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Anyway, so that's Three-card Monte, this really incredible sleight of hand trick, where you've just got to keep your eye on the cards and then all of a sudden the card you're looking at just seems to disappear and then another card takes its place. I want to suggest to you that the Torah is playing almost a mental version of this game with us, this kind of almost sleight of hand trick, in the Joseph story - at least according to the Rashbam. The Rashbam, I'm going to suggest, to you makes a very convincing case for a very fascinating way of looking at the sale of Joseph, where you really, really have to keep your eye on the cards.
Let's take a look at his theory. I suggested to you the three questions that underlie his theory. So again, those questions were, number 1, how come the brothers pull their punches when they discuss their guilt amongst themselves? How come they only talk about themselves being guilty of not listening to his cries? Why don't they just admit to themselves at least, that they sold him? They have nothing to hide - as we talked about before. Number 2, remember, what are the Midianites doing in the story? They just seem to be interjected in there for no good reason. Then number 3, again, this question of where did Reuven go? Which kind of seems almost like a shell game, a Three-card Monte game of itself. You know, you're keeping your eye on Reuven, you're keeping your eye on Reuven, all of a sudden he's not there.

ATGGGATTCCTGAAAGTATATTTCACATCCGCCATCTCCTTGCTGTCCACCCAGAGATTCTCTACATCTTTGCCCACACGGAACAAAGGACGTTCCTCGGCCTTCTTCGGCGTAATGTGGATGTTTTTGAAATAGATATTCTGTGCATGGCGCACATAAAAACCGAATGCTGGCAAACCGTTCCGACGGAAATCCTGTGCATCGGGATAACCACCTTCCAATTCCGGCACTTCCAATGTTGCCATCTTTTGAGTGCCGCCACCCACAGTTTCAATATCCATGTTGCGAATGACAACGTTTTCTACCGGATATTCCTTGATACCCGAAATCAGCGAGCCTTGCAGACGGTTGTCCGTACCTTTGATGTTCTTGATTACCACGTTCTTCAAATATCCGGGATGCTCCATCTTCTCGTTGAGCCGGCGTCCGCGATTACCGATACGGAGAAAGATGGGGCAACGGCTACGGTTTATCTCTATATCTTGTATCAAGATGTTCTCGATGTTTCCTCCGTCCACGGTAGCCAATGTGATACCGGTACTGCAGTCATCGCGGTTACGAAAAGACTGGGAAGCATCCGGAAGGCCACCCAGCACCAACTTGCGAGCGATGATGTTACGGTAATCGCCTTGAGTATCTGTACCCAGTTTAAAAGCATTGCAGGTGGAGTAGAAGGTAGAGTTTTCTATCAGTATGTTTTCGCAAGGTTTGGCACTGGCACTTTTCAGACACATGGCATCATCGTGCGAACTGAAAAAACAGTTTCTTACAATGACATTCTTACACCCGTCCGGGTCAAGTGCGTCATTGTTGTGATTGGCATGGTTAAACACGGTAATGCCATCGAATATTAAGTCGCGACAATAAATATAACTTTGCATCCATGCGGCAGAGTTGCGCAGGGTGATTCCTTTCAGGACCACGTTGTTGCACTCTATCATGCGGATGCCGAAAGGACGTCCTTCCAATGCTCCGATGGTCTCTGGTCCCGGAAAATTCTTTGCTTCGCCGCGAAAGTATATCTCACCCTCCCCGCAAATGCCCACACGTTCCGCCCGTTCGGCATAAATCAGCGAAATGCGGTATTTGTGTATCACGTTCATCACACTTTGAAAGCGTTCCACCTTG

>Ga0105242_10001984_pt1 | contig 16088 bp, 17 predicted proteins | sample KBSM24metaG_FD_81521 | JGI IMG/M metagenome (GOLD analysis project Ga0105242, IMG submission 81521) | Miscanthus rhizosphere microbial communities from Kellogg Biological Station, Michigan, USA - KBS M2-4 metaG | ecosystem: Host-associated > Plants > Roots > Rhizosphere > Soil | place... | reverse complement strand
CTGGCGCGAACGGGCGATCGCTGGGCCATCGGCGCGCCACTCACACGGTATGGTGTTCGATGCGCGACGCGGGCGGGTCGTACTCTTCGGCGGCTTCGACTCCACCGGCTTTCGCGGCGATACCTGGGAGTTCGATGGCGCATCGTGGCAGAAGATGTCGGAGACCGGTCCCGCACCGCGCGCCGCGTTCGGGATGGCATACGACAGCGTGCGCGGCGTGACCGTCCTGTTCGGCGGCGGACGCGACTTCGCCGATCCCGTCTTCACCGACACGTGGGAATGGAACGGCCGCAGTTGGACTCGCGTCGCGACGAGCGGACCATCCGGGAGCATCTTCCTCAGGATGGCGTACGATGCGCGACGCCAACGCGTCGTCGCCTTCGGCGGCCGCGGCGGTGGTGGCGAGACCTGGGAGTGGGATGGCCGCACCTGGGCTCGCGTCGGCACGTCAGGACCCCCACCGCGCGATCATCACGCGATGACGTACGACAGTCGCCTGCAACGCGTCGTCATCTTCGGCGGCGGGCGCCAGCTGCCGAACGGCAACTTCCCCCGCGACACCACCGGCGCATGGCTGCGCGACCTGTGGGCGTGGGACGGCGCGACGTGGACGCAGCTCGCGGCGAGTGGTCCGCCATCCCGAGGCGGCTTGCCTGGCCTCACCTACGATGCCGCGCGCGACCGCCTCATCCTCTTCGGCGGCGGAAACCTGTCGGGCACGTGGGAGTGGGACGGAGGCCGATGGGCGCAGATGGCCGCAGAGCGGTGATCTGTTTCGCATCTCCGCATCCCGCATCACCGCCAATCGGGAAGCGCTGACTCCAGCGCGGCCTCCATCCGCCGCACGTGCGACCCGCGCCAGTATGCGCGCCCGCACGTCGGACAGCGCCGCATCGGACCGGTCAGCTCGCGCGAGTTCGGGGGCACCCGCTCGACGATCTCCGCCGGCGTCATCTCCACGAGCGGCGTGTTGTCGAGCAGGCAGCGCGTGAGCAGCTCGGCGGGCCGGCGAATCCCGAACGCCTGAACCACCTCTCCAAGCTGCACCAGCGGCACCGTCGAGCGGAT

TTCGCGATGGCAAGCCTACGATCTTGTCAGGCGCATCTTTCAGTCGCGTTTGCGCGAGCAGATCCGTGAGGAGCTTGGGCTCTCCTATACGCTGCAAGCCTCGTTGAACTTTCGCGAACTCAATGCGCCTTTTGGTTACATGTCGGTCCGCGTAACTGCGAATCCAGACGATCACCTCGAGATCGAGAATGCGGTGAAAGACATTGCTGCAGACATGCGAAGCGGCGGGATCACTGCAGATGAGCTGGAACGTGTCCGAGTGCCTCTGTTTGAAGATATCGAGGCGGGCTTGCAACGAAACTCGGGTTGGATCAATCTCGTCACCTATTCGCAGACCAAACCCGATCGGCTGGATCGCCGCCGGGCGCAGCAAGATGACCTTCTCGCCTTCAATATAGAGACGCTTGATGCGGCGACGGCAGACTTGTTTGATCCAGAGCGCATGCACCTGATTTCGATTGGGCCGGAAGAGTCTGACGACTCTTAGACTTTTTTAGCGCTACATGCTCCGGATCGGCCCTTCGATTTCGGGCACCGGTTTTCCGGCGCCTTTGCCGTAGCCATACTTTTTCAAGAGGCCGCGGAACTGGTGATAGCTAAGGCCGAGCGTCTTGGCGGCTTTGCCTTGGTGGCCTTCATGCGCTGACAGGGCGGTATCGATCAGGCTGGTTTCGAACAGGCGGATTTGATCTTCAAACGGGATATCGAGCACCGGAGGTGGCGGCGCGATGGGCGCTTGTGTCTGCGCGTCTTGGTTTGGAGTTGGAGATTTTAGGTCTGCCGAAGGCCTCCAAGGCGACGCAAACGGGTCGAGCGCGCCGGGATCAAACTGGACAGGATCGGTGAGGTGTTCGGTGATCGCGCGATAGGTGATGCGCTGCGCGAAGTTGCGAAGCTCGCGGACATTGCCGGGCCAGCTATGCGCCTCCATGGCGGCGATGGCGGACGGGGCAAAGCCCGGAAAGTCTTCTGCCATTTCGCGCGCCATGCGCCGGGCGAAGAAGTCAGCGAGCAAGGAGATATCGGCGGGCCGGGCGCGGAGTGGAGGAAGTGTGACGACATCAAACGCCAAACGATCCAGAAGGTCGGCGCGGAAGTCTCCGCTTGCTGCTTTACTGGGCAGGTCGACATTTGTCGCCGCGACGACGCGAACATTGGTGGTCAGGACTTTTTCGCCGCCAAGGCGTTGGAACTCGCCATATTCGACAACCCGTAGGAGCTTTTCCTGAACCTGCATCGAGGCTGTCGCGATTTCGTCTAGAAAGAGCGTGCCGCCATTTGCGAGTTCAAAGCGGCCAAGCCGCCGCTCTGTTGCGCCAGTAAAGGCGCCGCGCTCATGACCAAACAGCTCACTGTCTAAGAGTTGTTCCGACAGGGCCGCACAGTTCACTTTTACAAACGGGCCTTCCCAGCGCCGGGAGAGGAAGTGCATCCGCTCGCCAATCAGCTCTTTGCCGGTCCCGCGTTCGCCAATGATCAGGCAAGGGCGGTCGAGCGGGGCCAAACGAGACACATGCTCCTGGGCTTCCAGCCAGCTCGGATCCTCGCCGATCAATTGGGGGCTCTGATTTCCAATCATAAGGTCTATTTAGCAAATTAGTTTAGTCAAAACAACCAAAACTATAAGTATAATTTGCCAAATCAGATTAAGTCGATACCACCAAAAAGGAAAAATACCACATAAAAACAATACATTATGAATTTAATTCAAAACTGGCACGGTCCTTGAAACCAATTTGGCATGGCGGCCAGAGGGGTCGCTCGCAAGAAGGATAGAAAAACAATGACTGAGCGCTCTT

By the way, I don't if I mentioned to you - in case I didn't - Rashi's theory. Rashi is of course the grandfather of the Rashbam. Rashi has a different theory. Rashi says that Reuven evidently went away, he went back to be Mechabed his father - to take care of his father, that's where he went. Then he returned to the brothers. The problem of course that the Rashbam is going to have with this theory, is that the text never tells us that Reuven left, so it just seems to be this kind of black hole and I guess we can assume that Reuven left, but why doesn't the text tell us that if it really happened? Again, the text sort of sets it up in an almost non sequitur kind of way, Reuven is with them, Reuven is with them, never mentions that he leaves, and then all of a sudden Reuven is coming back. So why doesn't the text let us know that he left? So this is the Rashbam's problem with Rashi's theory.